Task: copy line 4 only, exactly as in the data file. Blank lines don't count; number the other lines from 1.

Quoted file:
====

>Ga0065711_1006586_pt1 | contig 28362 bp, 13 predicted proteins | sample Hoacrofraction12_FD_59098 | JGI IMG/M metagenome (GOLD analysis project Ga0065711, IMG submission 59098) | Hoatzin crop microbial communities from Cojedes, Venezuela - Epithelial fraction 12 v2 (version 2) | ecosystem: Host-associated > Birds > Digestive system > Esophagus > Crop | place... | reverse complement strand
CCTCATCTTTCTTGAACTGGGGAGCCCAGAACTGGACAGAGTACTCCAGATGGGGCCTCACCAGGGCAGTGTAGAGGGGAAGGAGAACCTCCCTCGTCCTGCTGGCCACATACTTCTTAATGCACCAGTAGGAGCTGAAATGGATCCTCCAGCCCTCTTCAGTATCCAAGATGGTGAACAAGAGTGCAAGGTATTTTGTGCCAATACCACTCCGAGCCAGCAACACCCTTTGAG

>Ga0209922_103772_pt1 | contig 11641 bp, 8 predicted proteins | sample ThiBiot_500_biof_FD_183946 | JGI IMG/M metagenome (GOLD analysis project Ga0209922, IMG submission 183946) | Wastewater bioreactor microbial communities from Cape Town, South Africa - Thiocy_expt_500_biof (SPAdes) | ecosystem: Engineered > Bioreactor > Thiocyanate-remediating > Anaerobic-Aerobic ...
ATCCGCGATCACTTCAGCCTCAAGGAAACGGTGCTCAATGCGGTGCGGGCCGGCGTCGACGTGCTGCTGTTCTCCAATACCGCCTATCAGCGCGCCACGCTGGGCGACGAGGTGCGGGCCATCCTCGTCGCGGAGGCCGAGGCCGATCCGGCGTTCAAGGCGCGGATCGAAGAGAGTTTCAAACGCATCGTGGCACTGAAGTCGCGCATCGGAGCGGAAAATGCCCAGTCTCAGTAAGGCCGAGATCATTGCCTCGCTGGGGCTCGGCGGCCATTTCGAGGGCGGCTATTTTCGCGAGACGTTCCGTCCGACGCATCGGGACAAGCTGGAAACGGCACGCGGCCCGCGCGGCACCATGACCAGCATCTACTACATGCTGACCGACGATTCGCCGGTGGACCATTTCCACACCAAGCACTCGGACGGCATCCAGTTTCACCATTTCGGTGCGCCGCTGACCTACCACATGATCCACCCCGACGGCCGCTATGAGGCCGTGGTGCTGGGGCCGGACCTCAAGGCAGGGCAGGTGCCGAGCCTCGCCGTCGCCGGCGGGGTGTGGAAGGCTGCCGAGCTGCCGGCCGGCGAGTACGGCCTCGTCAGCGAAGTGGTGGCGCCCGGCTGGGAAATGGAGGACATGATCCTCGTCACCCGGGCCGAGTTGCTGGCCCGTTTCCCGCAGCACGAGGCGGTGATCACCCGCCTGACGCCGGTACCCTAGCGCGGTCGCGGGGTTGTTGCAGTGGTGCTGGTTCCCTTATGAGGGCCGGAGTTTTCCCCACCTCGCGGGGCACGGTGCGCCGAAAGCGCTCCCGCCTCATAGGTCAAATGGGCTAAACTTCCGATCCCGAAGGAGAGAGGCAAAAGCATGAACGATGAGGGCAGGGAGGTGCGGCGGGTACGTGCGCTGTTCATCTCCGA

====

ATCCGCGATCACTTCAGCCTCAAGGAAACGGTGCTCAATGCGGTGCGGGCCGGCGTCGACGTGCTGCTGTTCTCCAATACCGCCTATCAGCGCGCCACGCTGGGCGACGAGGTGCGGGCCATCCTCGTCGCGGAGGCCGAGGCCGATCCGGCGTTCAAGGCGCGGATCGAAGAGAGTTTCAAACGCATCGTGGCACTGAAGTCGCGCATCGGAGCGGAAAATGCCCAGTCTCAGTAAGGCCGAGATCATTGCCTCGCTGGGGCTCGGCGGCCATTTCGAGGGCGGCTATTTTCGCGAGACGTTCCGTCCGACGCATCGGGACAAGCTGGAAACGGCACGCGGCCCGCGCGGCACCATGACCAGCATCTACTACATGCTGACCGACGATTCGCCGGTGGACCATTTCCACACCAAGCACTCGGACGGCATCCAGTTTCACCATTTCGGTGCGCCGCTGACCTACCACATGATCCACCCCGACGGCCGCTATGAGGCCGTGGTGCTGGGGCCGGACCTCAAGGCAGGGCAGGTGCCGAGCCTCGCCGTCGCCGGCGGGGTGTGGAAGGCTGCCGAGCTGCCGGCCGGCGAGTACGGCCTCGTCAGCGAAGTGGTGGCGCCCGGCTGGGAAATGGAGGACATGATCCTCGTCACCCGGGCCGAGTTGCTGGCCCGTTTCCCGCAGCACGAGGCGGTGATCACCCGCCTGACGCCGGTACCCTAGCGCGGTCGCGGGGTTGTTGCAGTGGTGCTGGTTCCCTTATGAGGGCCGGAGTTTTCCCCACCTCGCGGGGCACGGTGCGCCGAAAGCGCTCCCGCCTCATAGGTCAAATGGGCTAAACTTCCGATCCCGAAGGAGAGAGGCAAAAGCATGAACGATGAGGGCAGGGAGGTGCGGCGGGTACGTGCGCTGTTCATCTCCGA